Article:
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Singleton in python

Python classes are very useful but sometimes they lack some features that might be very useful.

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1. The problem

Let’s imagine you want to create a class that have some data. This class will also have a sync function to update the data. As an example let’s create two loader instances of the same class.

class loader:
    def __init__(self):
        self.value = 0
    def sync(self):
        """ This will only sync the current instance """
        self.value += 1
    def get_value(self):
        return self.value

loader1 = loader()
loader2 = loader()

After synchronizing the data loader1 will have value = 1. But loader2 will have value = 0


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> 0

If what you need is to use this data in multiple python files and you want to only call the sync function once and not in every python file this won’t work as expected.

2. The singleton pattern

What is needed is a class that can only have one instance. This is the singleton (more info at Domain LogoPython3 patterns and idioms). The simpliest way to achive that is by creating a new python file since by design it will be unique.

So for example let’s create

data = {"value": 0}

def sync():
    # It is important to update the data variable instead of assign a new value
    # data = {"value": data.get("value", 0) + 1} won't work as expected
    data.update({"value": data.get("value", 0) + 1})

def get_value():
    return data.get("value", 0)

This file will also have the sync and get_value functions.

Now we can call the in any file.

import single_loader
single_loader1 = single_loader
single_loader2 = single_loader

This time if we do the same as the example above the get_value function will always return the same value.


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2.1. On real example

While I was working with one of my Domain LogoDash projects I made use of that to create a file. You can view the code Domain LogoExpensor personal.

What I have is a that implements a sync function to update both DFS and YML vars. Those two vars are then used in all files inside the pages folder. And the sync function of the is only called in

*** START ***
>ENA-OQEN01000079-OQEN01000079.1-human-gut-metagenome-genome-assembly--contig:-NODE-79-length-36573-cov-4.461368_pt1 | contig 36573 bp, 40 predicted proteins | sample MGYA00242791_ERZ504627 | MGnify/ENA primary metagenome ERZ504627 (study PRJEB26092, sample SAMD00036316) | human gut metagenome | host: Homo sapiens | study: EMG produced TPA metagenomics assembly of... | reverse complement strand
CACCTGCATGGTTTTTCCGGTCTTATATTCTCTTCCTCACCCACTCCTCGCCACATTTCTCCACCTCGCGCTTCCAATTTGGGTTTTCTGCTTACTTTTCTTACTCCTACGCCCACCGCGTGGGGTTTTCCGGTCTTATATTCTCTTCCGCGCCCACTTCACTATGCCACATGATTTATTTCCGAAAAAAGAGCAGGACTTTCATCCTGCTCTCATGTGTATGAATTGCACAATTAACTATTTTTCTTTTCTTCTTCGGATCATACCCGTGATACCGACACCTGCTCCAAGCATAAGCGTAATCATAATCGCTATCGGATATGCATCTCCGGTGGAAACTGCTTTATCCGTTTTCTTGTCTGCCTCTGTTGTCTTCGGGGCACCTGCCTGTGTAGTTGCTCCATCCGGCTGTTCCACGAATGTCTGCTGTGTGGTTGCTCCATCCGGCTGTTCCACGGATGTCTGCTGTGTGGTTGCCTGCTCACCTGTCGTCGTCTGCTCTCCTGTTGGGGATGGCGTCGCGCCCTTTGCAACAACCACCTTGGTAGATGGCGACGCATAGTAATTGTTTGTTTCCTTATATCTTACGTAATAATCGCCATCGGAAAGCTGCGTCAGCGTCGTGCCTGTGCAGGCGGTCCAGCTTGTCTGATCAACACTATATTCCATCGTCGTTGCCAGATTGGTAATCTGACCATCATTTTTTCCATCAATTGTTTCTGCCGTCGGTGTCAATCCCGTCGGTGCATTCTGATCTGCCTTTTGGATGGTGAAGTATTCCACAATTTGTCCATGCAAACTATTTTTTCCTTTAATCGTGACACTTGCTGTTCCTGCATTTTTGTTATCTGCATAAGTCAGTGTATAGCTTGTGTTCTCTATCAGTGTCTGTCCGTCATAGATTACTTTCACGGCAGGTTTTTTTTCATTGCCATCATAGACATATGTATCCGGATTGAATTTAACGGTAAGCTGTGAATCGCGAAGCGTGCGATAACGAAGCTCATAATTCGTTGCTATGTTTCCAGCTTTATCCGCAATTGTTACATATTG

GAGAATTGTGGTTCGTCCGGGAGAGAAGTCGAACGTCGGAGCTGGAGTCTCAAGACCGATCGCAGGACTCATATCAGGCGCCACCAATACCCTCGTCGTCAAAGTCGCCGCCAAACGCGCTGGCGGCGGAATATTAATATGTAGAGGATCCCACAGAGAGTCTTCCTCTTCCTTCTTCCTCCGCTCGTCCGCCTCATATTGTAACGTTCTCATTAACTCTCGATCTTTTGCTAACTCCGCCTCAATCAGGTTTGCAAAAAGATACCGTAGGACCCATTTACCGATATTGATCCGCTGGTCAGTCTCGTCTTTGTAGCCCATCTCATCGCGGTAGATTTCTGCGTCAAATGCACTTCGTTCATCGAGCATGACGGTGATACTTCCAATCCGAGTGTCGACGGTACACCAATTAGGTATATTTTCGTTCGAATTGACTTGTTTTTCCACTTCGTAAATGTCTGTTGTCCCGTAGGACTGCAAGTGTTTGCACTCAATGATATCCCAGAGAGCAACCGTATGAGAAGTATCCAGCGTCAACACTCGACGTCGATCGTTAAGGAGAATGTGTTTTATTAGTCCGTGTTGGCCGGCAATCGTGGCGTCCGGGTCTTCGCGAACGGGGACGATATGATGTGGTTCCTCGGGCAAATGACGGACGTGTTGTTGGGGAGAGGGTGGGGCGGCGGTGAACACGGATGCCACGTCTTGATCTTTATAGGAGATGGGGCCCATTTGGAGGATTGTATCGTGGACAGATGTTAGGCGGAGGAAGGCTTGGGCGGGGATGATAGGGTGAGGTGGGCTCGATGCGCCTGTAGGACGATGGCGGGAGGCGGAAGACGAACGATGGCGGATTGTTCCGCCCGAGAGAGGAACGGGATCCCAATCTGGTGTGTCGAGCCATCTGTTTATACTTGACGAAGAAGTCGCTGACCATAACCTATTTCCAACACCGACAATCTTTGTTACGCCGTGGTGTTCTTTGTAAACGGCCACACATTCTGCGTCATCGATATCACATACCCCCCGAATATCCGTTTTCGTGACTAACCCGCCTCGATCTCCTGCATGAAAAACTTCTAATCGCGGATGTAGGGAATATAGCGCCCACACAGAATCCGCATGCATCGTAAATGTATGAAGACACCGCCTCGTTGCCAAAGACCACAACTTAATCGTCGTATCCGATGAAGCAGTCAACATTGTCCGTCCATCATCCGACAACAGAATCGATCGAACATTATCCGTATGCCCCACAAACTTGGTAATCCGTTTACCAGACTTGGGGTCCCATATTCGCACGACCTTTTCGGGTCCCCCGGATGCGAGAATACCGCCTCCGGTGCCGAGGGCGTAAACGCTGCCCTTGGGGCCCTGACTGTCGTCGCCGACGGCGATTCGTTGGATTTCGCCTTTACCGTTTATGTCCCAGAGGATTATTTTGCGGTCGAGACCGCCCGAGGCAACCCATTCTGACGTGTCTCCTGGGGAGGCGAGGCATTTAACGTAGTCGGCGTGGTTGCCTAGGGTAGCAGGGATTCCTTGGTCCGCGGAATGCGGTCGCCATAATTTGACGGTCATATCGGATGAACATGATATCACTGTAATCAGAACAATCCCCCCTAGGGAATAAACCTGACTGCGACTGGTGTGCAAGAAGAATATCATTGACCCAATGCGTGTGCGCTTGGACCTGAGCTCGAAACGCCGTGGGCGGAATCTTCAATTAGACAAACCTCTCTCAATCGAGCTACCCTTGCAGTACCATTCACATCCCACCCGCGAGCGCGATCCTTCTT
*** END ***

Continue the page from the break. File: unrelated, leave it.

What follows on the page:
3. Another option: Using class variables

As pointed out by Gustau in the comments there is another way to do it using classes.

class single_loader2:
    value = 0

    def sync_all():
        """ This will update the value in ALL instances"""
        single_loader2.value += 1

    def get_value(self):
        return self.value

loader1 = single_loader2()
loader2 = single_loader2()

This time we will call directly the class variable and the result will be the same as the example above.

loader.sync_all() # It is a staticmethod, you can call directly the class function

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3.2. Mixing the two methods

Be careful, you probably don’t want to mix both types of variable assignments because it can yield unexpected results. Let’s take the following example:

class mloader:
    value = 0
    def sync(self, new_value):
        """ This will only sync the current instance. If you use that one time the sync all won't work"""
        self.value = new_value

    def sync_all(new_value):
        """ This will update the value in ALL instances"""
        mloader.value = new_value

    def get_value(self):
        return self.value
mloader_1 = mloader()
mloader_2 = mloader()

You can then call the staticmethod sync_all and all will work as expected

print(f"Loader_1: {mloader_1.get_value()}. Loader_2: {mloader_2.get_value()}")

Loader_1: 5. Loader_2: 5

And of course you can call the sync function of one of the loaders:

print(f"Loader_1: {mloader_1.get_value()}. Loader_2: {mloader_2.get_value()}")

Loader_1: 2. Loader_2: 5

But after that the sync_all won’t sync both instances:

print(f"Loader_1: {mloader_1.get_value()}. Loader_2: {mloader_2.get_value()}")

Loader_1: 2. Loader_2: 7

More info about classes variables in this video from Corey Schafer: